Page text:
That was really cool.  It’s not a common bird and there aren’t very many places in the U.S. to even see it.  The Green Kingfisher is the smallest of the three kingfishers in North America.  It’s less than 9” long.  That’s smaller than a meadowlark!


The male looks like this:



Monday, January 16, 2012

Monte Cristo Tract


National Wildlife Refuge.


An interesting little Hobbit House off in the brush.


I don’t know who made it.


But they did a nice job.



Sunday, January 15, 2012

Close Encounters


Of the coyote kind.


I believe he was looking at what he thought was lunch.


The two dogs looking back at him from the car window.


I kept the motor running.



Saturday, January 14, 2012



Well, the Patriots *could* have had an off day.



Conner's News


Is back.


I’ll do the closed captions:


Conner’s News       01-13-2012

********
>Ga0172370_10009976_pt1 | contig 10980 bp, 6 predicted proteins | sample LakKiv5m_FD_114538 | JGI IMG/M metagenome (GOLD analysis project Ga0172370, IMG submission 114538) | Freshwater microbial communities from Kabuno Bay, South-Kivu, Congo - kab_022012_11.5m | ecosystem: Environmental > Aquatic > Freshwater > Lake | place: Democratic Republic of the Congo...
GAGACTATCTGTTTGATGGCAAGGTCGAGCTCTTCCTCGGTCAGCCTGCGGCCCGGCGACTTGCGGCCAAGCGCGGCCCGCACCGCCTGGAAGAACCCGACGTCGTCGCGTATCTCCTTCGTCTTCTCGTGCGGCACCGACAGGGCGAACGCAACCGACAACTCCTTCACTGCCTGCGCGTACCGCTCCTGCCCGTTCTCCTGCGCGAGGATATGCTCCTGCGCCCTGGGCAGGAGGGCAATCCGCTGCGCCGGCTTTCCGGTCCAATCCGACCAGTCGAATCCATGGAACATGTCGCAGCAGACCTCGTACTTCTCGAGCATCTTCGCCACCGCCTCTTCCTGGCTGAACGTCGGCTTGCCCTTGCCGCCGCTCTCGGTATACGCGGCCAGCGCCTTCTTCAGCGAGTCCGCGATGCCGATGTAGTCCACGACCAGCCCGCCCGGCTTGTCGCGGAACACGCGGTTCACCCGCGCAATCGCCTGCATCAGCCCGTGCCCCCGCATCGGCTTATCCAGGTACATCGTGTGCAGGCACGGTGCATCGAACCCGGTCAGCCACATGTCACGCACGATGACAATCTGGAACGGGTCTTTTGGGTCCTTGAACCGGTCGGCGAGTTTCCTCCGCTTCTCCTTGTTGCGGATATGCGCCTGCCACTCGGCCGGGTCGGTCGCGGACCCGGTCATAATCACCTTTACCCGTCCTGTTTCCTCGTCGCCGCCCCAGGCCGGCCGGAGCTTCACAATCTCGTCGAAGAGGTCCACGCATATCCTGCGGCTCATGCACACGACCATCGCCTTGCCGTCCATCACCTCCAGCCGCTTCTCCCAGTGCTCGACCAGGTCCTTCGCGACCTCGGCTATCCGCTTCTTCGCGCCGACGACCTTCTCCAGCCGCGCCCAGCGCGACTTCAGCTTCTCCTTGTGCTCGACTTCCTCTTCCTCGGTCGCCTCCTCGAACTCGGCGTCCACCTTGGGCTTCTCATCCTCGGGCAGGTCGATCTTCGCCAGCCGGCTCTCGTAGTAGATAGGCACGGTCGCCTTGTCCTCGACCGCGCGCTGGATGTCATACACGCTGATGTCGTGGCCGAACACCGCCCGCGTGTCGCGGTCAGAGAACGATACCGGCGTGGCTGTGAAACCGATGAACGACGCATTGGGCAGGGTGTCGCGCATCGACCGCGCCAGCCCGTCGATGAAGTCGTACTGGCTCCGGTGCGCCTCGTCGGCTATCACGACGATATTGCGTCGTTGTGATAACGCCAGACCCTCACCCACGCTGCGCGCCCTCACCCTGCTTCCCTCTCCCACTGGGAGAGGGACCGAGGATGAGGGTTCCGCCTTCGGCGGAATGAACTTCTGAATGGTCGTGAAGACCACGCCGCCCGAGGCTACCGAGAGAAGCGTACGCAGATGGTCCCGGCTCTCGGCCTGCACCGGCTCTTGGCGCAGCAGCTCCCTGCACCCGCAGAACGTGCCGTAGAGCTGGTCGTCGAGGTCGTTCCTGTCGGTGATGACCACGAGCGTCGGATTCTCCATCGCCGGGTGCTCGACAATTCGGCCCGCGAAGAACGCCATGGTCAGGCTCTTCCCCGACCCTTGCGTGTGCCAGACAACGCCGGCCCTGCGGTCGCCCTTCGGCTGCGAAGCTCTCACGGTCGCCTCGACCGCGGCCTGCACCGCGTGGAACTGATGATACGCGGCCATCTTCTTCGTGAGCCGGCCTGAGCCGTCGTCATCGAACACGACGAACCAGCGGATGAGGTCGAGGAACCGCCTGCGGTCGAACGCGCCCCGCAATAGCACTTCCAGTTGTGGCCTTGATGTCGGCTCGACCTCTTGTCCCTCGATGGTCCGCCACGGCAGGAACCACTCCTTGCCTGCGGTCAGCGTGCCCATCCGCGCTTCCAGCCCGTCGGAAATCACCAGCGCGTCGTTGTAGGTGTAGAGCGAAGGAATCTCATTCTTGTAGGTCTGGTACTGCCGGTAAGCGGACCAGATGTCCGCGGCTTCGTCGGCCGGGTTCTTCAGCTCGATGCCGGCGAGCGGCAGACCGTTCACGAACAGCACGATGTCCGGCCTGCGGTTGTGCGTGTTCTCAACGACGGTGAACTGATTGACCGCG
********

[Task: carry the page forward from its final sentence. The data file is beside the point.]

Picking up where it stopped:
I cut my hair for Locks of Love.

The Broncos are in the playoffs.

North Korea’s Leader died of a heart attack.

The Conner Museum will be opening soon.

The Stock Show is in Denver.

It will be windy this weekend.



Friday, January 13, 2012

The floor registers


Look plain.



So we found some nicer ones.




Thursday, January 12, 2012



I put bird sightings into ebird.  It keeps track of what we’ve seen.  Life list, year list, state list, county lists.  I can check our status any time.  Ebird has a new feature this year.  It will send a “Needs List” email each day telling me what birds have been seen in our county of interest, that we haven’t seen yet.


In the fall, it was a simple list.  One bird, sometimes two or three in the county that we hadn’t seen yet in 2011.  Now that our year lists have all started over, the daily list of birds we haven’t seen yet looks more like this: